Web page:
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Thursday, 30 October 2003
Page: 17375

Senator WEBBER (5:28 PM) —It gives me a great deal of pleasure to rise to speak in support of the Kyoto Protocol Ratification Bill 2003 [No. 2].It is widely recognised amongst the world's climatologists that global warming is adversely affecting the world's climate. Adverse changes to the world's climate can negatively impact on human lifestyle, human existence and agricultural production, as a few examples. Global warming is attributed to the man-made build-up of greenhouse gases. The causes of global warming need to be tackled on a global basis in order to ensure an effective solution. On that, there is no disagreement. Greenhouse gas emissions, wherever they occur, distribute themselves globally over time and are long-lived. Greenhouse gas abatement in one part of the world is rendered ineffective by unabated emissions elsewhere. That is why this bill needs to be agreed to.

The Kyoto protocol is the only global forum in place, and ratification of the protocol gives a party a place at the negotiating table. As Senator Wong mentioned earlier, having a seat at the only global forum in place is necessary not only for negotiating Australia's future greenhouse gas abatement targets but also for being part of the negotiation process of other parties' future targets and the eventual incorporation of the developing world into the monumental tasks at hand. It is a process Australia must be part of.

Australia has committed substantial financial and technological resources to greenhouse gas abatement and is in a reasonably sound position to reach its 1997 Kyoto commitment by the first commitment period—that is, an eight per cent increase of emissions on a 1990 base by 2010. The recently released 2001 national greenhouse gas inventory indicated that, using the 108 per cent Kyoto target inventory accounting provisions, Australia's net emissions have actually declined slightly, by 0.1 per cent or 0.5 million tonnes, over the period 1990-2001. This has occurred because of the substantial reductions that have already occurred in the land use change and forestry sector over this period, which have more than offset growth in other sectors.

The government has said on numerous occasions that it intends to meet the Kyoto commitment. Ratification of the Kyoto protocol, therefore, merely means that Australia is serious about meeting this commitment or, in another sense, being true to its word in the eyes of the rest of the world. The government's statements and commitments would become far more believable if it backed its Kyoto commitment with actual ratification.

Labor, on the other hand, has indicated its intention, through this bill, and its belief in ratifying the protocol and it would do so if it won government. Labor has publicly expressed the view that the present Kyoto target for the first commitment period is a relatively generous target in view of the permitted increase on the 1990 base and that Australia is unlikely to achieve such a target in any alternative global agreement if the Kyoto protocol fails. Labor believes that Australia can meet its obligations under the Kyoto protocol without any undue hardship and with economic opportunities through growth in jobs in the sustainable energy industry and in exports in the new low-emission technologies and the like.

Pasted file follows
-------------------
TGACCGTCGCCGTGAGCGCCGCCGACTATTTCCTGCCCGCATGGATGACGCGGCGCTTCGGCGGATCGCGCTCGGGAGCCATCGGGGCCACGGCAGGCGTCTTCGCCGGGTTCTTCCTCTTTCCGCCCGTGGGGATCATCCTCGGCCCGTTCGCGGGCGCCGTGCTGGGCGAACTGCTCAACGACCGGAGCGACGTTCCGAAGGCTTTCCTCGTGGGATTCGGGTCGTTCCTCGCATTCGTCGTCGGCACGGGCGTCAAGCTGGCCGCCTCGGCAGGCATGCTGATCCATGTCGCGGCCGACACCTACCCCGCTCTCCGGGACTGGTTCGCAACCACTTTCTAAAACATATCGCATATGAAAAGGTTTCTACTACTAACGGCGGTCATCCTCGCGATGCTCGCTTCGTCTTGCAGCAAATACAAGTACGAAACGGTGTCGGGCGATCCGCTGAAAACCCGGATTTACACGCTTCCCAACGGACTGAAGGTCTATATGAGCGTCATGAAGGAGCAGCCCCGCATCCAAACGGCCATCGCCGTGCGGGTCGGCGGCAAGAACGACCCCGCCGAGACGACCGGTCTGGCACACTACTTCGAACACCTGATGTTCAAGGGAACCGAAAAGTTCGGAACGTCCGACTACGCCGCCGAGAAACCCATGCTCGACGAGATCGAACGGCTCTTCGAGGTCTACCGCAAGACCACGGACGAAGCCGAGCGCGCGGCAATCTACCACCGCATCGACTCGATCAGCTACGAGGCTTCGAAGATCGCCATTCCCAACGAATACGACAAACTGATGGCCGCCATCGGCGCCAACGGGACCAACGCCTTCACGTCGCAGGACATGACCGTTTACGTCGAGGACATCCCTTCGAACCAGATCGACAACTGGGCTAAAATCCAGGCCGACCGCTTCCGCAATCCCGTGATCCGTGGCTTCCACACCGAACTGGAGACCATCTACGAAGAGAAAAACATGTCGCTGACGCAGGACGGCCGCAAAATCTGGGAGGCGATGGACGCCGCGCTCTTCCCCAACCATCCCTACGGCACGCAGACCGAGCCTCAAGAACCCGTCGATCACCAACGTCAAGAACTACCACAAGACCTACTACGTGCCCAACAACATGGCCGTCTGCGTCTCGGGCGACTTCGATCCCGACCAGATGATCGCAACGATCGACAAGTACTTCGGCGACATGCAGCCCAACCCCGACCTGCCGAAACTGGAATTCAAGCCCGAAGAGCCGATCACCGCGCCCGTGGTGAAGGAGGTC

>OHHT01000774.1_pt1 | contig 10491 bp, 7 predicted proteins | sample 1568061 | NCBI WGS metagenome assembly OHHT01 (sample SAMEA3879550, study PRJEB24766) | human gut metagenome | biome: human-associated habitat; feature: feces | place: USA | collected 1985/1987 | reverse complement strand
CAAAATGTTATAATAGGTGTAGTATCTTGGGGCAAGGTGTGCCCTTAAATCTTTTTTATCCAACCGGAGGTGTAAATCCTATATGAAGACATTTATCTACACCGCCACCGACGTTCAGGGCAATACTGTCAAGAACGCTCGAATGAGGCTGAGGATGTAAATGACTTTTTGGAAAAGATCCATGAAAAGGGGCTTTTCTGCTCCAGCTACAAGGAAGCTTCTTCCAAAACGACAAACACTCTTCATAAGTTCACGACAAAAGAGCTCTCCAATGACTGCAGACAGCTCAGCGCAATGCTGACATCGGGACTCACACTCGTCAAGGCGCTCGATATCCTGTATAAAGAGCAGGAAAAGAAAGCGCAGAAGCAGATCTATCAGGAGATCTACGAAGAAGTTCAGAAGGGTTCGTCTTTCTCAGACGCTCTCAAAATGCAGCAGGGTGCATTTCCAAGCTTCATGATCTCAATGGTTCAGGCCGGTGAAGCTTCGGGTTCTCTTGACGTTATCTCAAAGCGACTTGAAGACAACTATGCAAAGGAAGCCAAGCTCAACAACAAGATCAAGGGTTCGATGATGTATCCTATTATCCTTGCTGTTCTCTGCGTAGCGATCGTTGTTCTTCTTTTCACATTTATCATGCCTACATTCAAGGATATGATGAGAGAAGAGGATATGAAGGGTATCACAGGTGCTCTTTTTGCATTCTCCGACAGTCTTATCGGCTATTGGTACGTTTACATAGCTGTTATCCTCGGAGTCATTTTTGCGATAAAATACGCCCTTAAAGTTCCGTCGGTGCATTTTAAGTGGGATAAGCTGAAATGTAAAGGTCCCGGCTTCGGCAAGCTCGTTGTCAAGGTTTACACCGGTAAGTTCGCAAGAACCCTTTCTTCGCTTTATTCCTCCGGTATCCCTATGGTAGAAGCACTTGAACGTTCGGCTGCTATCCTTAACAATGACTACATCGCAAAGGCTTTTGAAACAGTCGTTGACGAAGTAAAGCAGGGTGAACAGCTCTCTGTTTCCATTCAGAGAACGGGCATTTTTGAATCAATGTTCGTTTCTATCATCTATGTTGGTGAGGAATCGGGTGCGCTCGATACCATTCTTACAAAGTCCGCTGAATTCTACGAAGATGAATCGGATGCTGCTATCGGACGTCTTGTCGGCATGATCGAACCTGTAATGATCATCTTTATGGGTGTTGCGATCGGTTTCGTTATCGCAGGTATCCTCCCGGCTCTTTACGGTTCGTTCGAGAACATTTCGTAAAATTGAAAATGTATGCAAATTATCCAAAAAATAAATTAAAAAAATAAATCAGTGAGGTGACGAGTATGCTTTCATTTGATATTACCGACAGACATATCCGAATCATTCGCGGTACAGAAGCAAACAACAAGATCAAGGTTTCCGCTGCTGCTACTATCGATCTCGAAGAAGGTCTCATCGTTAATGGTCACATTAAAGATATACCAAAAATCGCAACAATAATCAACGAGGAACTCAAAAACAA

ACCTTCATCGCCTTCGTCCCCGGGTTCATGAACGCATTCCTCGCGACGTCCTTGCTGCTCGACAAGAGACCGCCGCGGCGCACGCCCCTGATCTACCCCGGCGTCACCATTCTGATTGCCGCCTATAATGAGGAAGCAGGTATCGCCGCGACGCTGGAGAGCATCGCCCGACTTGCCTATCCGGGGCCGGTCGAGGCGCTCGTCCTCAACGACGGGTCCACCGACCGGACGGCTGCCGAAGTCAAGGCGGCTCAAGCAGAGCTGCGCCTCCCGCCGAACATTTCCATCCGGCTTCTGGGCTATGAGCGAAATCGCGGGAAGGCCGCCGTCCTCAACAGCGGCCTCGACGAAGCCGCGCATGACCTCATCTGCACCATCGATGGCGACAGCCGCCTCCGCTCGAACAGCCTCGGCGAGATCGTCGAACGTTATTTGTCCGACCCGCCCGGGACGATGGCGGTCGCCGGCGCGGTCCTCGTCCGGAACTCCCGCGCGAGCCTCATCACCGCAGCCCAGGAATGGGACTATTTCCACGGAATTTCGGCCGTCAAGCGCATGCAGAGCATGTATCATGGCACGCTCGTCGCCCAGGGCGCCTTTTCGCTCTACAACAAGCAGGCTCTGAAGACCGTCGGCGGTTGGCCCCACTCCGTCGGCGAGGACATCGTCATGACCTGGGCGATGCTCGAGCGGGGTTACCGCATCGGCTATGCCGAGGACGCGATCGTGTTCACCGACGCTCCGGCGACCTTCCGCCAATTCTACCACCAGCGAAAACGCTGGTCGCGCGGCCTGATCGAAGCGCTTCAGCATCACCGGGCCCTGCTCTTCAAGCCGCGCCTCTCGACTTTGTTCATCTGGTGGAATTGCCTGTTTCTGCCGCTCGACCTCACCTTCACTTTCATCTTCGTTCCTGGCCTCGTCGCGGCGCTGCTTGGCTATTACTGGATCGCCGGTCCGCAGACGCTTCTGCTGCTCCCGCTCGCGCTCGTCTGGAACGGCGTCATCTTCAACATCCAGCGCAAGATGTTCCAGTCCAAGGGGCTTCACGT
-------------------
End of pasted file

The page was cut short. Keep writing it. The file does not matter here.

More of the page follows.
Whilst it may be easy to criticise the protocol as it stands—as those opposite do—a major shortcoming, I will agree, is that, without the United States and the developing countries' abatement participation, some 75 per cent of the world's emissions are outside the management of the protocol umbrella. That is a challenge. But the Kyoto participants can actually lead by example. With ratification, Australia can be one of the leading participants in the resolution of a potentially devastating global problem involving an increase of climatic extremes such as floods, droughts and increased temperature; a massive loss of biodiversity, including the loss of reefs; and the spread of infectious diseases, as we heard earlier. Only through ongoing and further global cooperation and participation can we have the best opportunity to deliver a universal solution to this problem. Furthermore, as with any global negotiations involving environmental and economic parameters, emissions abatement will involve a readjustment of energy infrastructure, creating both opportunities and costs. It is for that reason that it is imperative that Australia be involved in order to promote and take advantage of the opportunities arising from such adjustment whilst at the same time safeguarding its economic interests.